Perhaps DRM was the horror all along
Capcom has announced that it is working on an official patch for the PC edition of its recent survival horror release Resident Evil Village. The developer announced the incoming fix after a fan-hacked version of the sequel severely improved its stability and performance.
Visitors to Resident Evil Village on PC platforms complained of stuttering frame rates, freezes, and other unwelcome problems — particularly prevalent during the title’s ambitious boss battle set-pieces. A hacker built a pirated copy of Resident Evil Village that removed the DRM anti-piracy protection software and — as this in-depth report from Digital Foundry reveals — seemingly all but eliminates all of the PC version’s technical issues. Resident Evil Village DRM is, according to the hacker, the root of all your pain.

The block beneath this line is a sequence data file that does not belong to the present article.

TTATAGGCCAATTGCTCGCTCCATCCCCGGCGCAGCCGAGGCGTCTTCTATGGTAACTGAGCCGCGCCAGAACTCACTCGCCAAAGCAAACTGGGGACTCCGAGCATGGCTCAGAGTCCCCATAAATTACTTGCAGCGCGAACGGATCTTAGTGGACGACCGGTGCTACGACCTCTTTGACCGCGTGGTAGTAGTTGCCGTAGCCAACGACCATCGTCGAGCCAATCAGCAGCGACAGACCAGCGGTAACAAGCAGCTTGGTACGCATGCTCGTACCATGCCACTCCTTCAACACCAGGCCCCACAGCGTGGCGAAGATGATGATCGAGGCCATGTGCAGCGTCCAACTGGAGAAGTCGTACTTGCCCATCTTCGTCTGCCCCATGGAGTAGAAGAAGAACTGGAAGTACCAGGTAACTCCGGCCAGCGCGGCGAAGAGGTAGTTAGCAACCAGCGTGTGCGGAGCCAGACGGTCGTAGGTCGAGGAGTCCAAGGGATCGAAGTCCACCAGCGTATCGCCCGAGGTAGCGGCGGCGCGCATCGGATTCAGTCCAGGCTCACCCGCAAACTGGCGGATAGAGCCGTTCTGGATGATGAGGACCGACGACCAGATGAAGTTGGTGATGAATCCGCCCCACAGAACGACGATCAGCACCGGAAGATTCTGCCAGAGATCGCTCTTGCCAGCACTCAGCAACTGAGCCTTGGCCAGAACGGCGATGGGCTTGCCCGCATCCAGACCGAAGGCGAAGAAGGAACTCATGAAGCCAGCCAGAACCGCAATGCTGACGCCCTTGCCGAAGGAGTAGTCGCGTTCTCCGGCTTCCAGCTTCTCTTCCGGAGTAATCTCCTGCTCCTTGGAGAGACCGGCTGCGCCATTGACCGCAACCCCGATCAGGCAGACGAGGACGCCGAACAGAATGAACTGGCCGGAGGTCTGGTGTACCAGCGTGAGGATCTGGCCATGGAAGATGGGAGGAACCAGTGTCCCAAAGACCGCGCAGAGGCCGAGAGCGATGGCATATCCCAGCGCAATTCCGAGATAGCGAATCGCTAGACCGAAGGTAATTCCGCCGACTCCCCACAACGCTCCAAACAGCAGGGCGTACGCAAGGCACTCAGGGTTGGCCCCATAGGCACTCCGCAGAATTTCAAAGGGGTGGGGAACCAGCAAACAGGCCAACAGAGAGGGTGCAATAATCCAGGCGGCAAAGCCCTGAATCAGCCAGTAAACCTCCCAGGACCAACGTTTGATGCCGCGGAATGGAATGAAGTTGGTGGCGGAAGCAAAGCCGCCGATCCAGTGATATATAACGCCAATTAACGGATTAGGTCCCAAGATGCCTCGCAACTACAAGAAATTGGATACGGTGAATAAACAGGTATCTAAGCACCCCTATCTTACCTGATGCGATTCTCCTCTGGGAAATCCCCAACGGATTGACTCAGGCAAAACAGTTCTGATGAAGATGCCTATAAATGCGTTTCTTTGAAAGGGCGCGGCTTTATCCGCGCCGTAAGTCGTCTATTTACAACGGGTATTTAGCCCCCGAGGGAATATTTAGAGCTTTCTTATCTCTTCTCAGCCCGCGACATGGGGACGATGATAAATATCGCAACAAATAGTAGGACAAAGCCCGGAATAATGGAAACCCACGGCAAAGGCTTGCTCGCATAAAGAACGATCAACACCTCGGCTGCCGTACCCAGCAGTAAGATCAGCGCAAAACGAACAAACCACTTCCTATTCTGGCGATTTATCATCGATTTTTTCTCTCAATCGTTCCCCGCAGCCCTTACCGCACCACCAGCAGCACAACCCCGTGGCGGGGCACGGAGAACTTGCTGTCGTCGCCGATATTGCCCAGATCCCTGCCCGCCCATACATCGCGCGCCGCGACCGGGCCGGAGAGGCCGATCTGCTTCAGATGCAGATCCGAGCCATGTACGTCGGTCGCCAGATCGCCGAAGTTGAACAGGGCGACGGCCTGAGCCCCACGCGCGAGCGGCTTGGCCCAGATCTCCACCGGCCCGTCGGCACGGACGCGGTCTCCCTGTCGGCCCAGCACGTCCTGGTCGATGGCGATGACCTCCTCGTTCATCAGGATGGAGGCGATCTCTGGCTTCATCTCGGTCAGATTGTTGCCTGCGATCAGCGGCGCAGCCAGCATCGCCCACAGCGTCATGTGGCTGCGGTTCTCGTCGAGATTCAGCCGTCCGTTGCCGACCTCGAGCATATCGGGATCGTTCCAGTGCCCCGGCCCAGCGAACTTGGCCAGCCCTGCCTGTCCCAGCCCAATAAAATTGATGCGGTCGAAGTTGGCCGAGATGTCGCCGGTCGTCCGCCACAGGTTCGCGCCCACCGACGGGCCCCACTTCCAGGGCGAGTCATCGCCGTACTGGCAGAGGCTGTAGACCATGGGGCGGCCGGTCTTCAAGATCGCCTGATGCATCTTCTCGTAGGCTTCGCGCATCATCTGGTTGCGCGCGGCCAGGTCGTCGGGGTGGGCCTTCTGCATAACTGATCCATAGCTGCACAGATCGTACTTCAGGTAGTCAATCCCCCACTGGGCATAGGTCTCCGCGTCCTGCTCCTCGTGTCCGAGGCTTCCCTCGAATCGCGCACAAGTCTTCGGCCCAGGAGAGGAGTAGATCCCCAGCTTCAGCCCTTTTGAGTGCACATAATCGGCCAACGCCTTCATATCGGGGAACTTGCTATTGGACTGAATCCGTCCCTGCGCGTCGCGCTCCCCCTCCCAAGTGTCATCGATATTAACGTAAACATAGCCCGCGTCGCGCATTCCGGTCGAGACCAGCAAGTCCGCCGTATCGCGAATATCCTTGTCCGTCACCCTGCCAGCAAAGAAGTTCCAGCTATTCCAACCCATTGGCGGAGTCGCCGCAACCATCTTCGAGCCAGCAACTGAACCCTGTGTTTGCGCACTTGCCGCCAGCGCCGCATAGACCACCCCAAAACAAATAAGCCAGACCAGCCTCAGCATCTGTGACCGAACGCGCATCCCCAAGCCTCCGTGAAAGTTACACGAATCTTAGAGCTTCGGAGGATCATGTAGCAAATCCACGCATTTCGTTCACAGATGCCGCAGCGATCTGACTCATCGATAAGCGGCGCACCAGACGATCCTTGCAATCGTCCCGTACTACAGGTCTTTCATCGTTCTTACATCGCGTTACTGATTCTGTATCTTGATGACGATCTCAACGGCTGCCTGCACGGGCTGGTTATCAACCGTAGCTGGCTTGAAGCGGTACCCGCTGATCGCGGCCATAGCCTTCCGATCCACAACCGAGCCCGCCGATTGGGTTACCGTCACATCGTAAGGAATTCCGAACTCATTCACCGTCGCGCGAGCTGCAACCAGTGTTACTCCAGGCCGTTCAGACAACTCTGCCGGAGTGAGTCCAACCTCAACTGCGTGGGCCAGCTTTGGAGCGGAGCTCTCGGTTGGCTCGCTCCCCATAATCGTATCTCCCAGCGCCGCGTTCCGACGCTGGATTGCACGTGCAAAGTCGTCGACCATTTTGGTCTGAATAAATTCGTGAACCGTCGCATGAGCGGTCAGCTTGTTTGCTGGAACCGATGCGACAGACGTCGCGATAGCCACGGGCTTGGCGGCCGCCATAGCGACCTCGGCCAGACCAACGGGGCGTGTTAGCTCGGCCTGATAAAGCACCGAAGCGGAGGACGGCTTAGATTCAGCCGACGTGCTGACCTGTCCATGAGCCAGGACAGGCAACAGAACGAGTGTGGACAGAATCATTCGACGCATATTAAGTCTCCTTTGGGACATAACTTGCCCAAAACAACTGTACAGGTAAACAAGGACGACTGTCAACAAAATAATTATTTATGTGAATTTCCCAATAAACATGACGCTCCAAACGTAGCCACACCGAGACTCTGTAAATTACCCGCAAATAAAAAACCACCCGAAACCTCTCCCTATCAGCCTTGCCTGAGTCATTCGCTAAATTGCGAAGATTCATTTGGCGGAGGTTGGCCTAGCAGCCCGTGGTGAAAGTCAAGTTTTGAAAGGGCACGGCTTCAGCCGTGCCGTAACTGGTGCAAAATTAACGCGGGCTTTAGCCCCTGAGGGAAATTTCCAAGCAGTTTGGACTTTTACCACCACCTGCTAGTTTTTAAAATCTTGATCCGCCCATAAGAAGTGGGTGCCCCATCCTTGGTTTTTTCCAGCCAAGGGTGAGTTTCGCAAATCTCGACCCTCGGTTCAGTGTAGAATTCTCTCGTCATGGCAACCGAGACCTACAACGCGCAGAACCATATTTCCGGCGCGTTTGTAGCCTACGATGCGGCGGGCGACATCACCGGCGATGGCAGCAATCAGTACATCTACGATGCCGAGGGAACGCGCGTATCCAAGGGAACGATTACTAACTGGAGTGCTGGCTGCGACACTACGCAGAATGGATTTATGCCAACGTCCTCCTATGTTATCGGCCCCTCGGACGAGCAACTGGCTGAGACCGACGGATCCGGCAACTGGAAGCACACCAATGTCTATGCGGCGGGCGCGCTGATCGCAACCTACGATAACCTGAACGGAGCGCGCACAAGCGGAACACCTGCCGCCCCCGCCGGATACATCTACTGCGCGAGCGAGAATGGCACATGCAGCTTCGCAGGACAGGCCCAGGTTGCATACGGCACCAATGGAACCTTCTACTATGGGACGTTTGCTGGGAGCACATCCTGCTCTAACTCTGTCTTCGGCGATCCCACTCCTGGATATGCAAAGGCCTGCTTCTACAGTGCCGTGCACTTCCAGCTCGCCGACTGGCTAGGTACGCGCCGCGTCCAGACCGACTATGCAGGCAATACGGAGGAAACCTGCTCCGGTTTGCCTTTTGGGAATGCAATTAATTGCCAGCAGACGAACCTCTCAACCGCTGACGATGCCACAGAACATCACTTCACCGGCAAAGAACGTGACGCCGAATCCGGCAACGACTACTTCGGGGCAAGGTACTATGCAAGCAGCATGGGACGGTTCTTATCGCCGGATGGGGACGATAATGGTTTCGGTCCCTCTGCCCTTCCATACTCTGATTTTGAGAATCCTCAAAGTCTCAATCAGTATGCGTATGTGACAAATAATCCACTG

“The success of the pirated version in solving these long-outstanding issues suggests two potential scenarios,” writes Digital Foundry’s Richard Leadbetter. “First of all, the hackers are being on the level with us – that is indeed DRM causing the problems in the first place and they’ve done us a solid favour by removing it. And if the hackers aren’t being straight with us, the alternative is perhaps even more remarkable: that they optimised the game in a way that Capcom has been unwilling to for the last couple of months.”
Following the publishing of its findings, Capcom contacted Digital Foundry directly and has stated its intention to create its own official PC patch to address the issues. It’s unfortunate that it took fan hacking and public shaming in order to get the developer to pay attention to its frustrated PC player base, but hopefully, Resident Evil Village PC players will soon have a slicker and smoother experience as they guide the hapless Ethan Winters to the cavernous Castle Dimitrescu and its terrifying inhabitants.